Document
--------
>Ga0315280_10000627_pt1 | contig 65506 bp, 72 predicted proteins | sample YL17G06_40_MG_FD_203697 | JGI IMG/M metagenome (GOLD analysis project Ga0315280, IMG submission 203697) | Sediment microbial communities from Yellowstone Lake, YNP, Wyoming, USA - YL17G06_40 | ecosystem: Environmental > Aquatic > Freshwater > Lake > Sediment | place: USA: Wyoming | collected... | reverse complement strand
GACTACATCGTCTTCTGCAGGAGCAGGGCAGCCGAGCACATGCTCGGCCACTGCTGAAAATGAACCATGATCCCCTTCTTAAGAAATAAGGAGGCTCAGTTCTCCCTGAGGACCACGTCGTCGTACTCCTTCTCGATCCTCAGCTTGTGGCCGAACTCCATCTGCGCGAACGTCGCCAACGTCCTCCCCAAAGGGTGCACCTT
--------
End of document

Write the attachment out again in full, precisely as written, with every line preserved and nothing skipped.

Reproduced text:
>Ga0315280_10000627_pt1 | contig 65506 bp, 72 predicted proteins | sample YL17G06_40_MG_FD_203697 | JGI IMG/M metagenome (GOLD analysis project Ga0315280, IMG submission 203697) | Sediment microbial communities from Yellowstone Lake, YNP, Wyoming, USA - YL17G06_40 | ecosystem: Environmental > Aquatic > Freshwater > Lake > Sediment | place: USA: Wyoming | collected... | reverse complement strand
GACTACATCGTCTTCTGCAGGAGCAGGGCAGCCGAGCACATGCTCGGCCACTGCTGAAAATGAACCATGATCCCCTTCTTAAGAAATAAGGAGGCTCAGTTCTCCCTGAGGACCACGTCGTCGTACTCCTTCTCGATCCTCAGCTTGTGGCCGAACTCCATCTGCGCGAACGTCGCCAACGTCCTCCCCAAAGGGTGCACCTT